I have an ongoing interest in the mortgage REIT stocks and the lend long/borrow short business models of these high yield companies in the current interest rate market. My contention is that although these companies are currently earning decent spreads on their mortgage portfolios, the spreads will continue to narrow -- possibly to a point where no sane level of leverage will support a double-digit dividend yield.
Step 1: Mortgage REIT Rate Trends
Here are the second quarter portfolio yields and cost of funds for Annaly Capital Management (NYSE:NLY), American Capital Agency (NASDAQ:AGNC) and CYS Investments (NYSE:CYS). These three mortgage REITs primarily hold fixed rate agency mortgage-backed securities
|12-Q2 Yield||Cost||11-Q2 Yield||Cost|
Over the last year, the average portfolio yield has declined by 0.62%. The average cost of money for the three mREITs dropped by 0.04%. The 58 basis point decline in the spread calculates out to a 25% shrinkage of the 2.24% average spread at the end of June 2011.
Step 2: The MBS Marketplace
Current yields for the agency MBS market place can be gleaned from several sources. Here is some data on the current state of the mortgage securities market using index and ETF published information:
The Barclays Capital agency MBS index information published on WSJ.com shows a current yield of 2.29%. The 52-week high for the yield was 3.21%.
The Vanguard Mortgage-Backed Securities Index ETF (NASDAQ:VMBS) portfolio has a current average yield-to-maturity of 2.1% with a duration of 2.8 years. An addition sign of falling MBS rate is the 36% decline in the average monthly dividend paid by VMBS since the first half of 2011.
The largest MBS ETF, the iShares Barclays MBS Bond ETF (NYSEARCA:MBB) reports an average yield-to-maturity of 1.15%, duration of 1.59 years and a 30-day SEC yield of 3.21%.
These indicators show MBS rates at just above 2%. The current batch of 4% coupon agency MBS are selling at yields of about 1.3% with average life expectancies of just under three years.
Outlook for mortgage REIT rates
If the current interest rate environment stays in effect, the portfolio earnings yield for mortgage REIT companies will continue to decline towards 2% or lower. At constant rates in the MBS markets this rate erosion will happen slower than the drops over the last couple of years, but the rate floor for mortgage security earnings is a long way below what these companies are currently generating out of their portfolios.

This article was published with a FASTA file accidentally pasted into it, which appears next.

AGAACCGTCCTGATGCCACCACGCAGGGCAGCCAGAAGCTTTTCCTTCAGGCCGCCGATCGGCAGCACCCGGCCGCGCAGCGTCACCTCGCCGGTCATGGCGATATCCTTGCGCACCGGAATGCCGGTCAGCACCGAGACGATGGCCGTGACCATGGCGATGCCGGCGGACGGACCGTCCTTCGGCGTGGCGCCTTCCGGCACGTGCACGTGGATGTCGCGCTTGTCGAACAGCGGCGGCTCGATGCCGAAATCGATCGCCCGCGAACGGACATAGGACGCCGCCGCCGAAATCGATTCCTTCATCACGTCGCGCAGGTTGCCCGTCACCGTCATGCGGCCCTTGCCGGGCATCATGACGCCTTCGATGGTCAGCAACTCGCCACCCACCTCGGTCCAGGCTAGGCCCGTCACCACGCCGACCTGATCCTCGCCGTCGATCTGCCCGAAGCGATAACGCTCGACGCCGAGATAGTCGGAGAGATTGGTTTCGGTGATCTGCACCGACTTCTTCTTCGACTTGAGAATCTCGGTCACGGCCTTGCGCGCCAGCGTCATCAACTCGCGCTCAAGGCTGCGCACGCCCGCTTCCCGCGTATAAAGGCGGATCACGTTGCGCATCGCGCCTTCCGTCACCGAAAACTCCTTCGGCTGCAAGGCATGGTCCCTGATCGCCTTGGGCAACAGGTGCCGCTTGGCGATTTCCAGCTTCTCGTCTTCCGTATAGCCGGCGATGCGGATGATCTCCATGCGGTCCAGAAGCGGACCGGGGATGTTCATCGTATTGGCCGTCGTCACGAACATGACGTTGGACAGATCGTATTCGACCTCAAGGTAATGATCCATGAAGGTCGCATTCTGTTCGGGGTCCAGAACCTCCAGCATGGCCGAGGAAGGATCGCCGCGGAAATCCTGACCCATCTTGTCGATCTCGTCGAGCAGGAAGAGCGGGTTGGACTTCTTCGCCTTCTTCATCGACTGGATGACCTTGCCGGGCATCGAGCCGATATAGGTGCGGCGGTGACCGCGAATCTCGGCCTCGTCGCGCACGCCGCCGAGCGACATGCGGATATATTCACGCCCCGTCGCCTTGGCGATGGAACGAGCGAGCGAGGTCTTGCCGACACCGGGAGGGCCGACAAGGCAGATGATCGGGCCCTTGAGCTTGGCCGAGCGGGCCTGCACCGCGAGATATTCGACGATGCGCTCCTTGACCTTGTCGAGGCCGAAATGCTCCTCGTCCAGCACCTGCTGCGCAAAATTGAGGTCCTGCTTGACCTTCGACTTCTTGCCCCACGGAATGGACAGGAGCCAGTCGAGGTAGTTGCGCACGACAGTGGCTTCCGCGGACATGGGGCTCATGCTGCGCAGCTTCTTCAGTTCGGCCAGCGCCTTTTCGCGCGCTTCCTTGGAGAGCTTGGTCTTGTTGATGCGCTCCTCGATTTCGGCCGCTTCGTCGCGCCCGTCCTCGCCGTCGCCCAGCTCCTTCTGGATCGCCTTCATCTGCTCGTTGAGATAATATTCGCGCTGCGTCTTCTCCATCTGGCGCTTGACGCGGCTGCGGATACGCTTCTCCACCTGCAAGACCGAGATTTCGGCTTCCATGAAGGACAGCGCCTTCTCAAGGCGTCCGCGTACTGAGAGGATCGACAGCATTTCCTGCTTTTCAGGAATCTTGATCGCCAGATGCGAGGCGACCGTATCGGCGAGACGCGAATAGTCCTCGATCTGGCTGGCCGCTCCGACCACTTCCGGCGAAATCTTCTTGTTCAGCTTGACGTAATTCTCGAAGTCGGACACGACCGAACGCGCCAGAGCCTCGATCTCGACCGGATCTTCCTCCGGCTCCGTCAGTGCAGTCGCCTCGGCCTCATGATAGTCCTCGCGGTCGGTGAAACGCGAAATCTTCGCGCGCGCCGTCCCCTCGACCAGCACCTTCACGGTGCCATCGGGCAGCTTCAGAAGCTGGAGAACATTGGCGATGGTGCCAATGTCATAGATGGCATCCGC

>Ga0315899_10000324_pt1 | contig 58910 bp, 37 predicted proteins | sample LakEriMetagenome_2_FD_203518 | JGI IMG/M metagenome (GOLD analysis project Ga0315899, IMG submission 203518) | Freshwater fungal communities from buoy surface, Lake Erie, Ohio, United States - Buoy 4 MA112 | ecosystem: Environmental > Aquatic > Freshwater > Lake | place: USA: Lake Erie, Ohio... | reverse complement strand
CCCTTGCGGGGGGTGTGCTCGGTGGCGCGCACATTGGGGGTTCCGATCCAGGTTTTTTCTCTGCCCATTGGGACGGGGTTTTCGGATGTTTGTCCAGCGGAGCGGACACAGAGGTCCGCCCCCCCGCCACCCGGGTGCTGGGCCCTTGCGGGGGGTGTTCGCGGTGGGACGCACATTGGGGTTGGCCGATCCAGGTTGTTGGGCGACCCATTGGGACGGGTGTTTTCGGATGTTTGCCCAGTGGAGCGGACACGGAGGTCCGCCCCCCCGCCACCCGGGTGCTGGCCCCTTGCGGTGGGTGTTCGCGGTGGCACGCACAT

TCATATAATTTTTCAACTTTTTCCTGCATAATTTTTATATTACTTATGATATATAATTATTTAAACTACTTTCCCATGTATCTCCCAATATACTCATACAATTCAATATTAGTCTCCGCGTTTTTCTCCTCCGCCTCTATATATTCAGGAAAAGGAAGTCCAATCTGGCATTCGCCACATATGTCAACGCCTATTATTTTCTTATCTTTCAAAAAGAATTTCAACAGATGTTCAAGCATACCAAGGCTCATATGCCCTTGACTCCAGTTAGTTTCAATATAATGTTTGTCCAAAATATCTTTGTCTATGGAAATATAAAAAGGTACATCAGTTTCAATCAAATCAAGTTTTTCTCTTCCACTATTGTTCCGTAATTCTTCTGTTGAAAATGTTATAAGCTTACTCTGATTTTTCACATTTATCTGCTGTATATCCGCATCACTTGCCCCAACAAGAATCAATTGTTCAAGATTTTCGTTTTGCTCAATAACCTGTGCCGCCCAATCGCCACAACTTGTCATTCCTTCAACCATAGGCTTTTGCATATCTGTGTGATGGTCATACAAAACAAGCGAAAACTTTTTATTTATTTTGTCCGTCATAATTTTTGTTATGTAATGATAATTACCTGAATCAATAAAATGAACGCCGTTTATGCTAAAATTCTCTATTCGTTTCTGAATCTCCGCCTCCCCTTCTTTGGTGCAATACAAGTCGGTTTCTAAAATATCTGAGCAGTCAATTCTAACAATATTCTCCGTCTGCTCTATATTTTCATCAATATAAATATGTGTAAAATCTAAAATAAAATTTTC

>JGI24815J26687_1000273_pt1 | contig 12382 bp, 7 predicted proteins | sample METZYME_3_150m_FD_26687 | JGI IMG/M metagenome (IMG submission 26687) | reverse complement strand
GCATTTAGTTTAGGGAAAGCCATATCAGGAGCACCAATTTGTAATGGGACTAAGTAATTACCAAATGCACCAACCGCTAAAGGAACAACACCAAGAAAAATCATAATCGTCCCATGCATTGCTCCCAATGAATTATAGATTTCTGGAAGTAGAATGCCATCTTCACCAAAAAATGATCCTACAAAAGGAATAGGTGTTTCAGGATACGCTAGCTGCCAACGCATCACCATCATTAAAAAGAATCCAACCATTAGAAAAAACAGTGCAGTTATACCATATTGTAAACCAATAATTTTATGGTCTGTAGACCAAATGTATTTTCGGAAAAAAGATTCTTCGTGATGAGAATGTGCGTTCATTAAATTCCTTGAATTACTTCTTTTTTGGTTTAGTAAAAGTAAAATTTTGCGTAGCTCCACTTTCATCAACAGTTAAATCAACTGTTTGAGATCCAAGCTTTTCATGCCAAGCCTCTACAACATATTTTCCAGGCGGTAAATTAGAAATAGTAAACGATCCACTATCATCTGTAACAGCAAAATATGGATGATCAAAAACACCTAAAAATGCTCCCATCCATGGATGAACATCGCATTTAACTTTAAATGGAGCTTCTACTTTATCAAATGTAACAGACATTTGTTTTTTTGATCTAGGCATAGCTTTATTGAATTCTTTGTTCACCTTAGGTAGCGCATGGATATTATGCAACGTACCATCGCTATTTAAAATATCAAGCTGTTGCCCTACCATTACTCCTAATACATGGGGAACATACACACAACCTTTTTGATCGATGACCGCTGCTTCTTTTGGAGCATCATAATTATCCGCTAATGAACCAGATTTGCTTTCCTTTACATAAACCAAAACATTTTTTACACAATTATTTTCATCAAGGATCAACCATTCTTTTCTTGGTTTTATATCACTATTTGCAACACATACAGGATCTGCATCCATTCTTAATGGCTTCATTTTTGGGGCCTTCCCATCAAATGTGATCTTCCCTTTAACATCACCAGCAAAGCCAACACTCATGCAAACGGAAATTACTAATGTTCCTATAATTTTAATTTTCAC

The mREIT companies are also caught between the choice of selling MBS at a profit to boost quarterly cash flow - then reinvest the proceeds at the very low current rates - or hang on to high yield MBS and watch the price premiums melt away through mortgage prepayments.
A quick mortgage REIT math review: The yield earned is the net interest rate spread times the amount of leverage plus 1 minus expenses. If a mREIT is earning a net 1.5 percent spread and has borrowed to 7 times leverage, the portfolio is producing a 12% return. Subtract expenses and the mREIT has a 10%+ return to pay out to shareholders. If that spread shrinks to 1.0%, the portfolio yield declines to 8% and bye-bye to double-digit dividend yields.
In spite of the ugly math currently affecting their businesses, the mortgage REITs are doing a good job managing their portfolios for yield and income. As I discussed in my recent articles on Annaly Capital and American Capital Agency, both companies used capital gains to cover a portion of the dividend in the 2012 second quarter. In the second quarter, Annaly earned 44 cents of the 55 cent dividend from its portfolio earnings and American Capital Agency had net interest earnings of 94 cents out of the $1.25 dividend paid. Investors who own shares in the mortgage REIT companies should monitor how the dividend cash is being generated.
Recommended Readings: Annaly Capital Management Uses Bond Capital Gains To Support Dividend
Disclosure: I have no positions in any stocks mentioned, and no plans to initiate any positions within the next 72 hours. I wrote this article myself, and it expresses my own opinions. I am not receiving compensation for it (other than from Seeking Alpha). I have no business relationship with any company whose stock is mentioned in this article.